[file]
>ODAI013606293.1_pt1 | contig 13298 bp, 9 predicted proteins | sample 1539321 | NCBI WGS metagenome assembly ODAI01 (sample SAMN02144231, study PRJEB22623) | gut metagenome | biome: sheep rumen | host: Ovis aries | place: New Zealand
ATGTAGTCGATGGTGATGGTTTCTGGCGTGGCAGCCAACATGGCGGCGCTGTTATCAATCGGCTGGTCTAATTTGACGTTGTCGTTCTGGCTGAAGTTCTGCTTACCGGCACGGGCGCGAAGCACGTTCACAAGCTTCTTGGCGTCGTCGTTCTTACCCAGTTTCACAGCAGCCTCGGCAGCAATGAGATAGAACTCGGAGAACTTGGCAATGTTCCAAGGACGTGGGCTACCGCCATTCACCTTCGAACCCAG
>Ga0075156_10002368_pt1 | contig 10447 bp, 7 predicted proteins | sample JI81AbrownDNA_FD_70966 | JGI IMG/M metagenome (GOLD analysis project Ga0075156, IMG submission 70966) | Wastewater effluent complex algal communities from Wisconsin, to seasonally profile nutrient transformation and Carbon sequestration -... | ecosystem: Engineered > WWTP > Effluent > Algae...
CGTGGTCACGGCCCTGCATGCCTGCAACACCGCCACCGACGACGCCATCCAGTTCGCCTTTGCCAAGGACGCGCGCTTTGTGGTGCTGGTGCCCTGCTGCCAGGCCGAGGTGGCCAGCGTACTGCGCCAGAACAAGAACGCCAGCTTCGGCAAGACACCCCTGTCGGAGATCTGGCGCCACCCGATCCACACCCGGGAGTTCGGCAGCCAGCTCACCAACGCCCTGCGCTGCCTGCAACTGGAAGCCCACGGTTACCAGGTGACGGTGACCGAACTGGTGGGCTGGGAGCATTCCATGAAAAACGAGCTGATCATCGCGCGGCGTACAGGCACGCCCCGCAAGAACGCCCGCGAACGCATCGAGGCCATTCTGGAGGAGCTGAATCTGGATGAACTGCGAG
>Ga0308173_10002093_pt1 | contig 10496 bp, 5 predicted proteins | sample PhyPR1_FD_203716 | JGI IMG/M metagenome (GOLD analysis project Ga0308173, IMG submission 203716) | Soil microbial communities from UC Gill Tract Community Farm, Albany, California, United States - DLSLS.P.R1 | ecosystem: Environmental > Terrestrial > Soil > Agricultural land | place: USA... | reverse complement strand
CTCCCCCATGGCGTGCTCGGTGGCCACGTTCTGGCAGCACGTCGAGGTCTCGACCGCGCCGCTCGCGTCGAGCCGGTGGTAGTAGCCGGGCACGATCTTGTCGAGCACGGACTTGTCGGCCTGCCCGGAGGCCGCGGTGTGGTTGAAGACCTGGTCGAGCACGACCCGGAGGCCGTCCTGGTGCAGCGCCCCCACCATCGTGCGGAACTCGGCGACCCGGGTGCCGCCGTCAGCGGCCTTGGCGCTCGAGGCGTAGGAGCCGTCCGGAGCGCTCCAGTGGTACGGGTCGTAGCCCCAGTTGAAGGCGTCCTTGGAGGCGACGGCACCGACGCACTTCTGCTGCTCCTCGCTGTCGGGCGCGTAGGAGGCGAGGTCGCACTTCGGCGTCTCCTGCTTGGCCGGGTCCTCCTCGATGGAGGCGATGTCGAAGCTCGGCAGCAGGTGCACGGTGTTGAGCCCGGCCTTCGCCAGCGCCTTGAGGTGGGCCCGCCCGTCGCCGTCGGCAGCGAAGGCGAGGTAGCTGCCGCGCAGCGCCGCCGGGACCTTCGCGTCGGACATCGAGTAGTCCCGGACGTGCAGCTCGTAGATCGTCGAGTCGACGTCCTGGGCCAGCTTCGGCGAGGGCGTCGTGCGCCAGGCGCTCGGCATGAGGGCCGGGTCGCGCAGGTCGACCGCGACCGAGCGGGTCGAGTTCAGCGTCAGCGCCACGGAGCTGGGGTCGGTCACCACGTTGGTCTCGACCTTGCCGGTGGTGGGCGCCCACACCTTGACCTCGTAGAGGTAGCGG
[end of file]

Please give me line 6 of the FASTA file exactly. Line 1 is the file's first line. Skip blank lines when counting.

CTCCCCCATGGCGTGCTCGGTGGCCACGTTCTGGCAGCACGTCGAGGTCTCGACCGCGCCGCTCGCGTCGAGCCGGTGGTAGTAGCCGGGCACGATCTTGTCGAGCACGGACTTGTCGGCCTGCCCGGAGGCCGCGGTGTGGTTGAAGACCTGGTCGAGCACGACCCGGAGGCCGTCCTGGTGCAGCGCCCCCACCATCGTGCGGAACTCGGCGACCCGGGTGCCGCCGTCAGCGGCCTTGGCGCTCGAGGCGTAGGAGCCGTCCGGAGCGCTCCAGTGGTACGGGTCGTAGCCCCAGTTGAAGGCGTCCTTGGAGGCGACGGCACCGACGCACTTCTGCTGCTCCTCGCTGTCGGGCGCGTAGGAGGCGAGGTCGCACTTCGGCGTCTCCTGCTTGGCCGGGTCCTCCTCGATGGAGGCGATGTCGAAGCTCGGCAGCAGGTGCACGGTGTTGAGCCCGGCCTTCGCCAGCGCCTTGAGGTGGGCCCGCCCGTCGCCGTCGGCAGCGAAGGCGAGGTAGCTGCCGCGCAGCGCCGCCGGGACCTTCGCGTCGGACATCGAGTAGTCCCGGACGTGCAGCTCGTAGATCGTCGAGTCGACGTCCTGGGCCAGCTTCGGCGAGGGCGTCGTGCGCCAGGCGCTCGGCATGAGGGCCGGGTCGCGCAGGTCGACCGCGACCGAGCGGGTCGAGTTCAGCGTCAGCGCCACGGAGCTGGGGTCGGTCACCACGTTGGTCTCGACCTTGCCGGTGGTGGGCGCCCACACCTTGACCTCGTAGAGGTAGCGG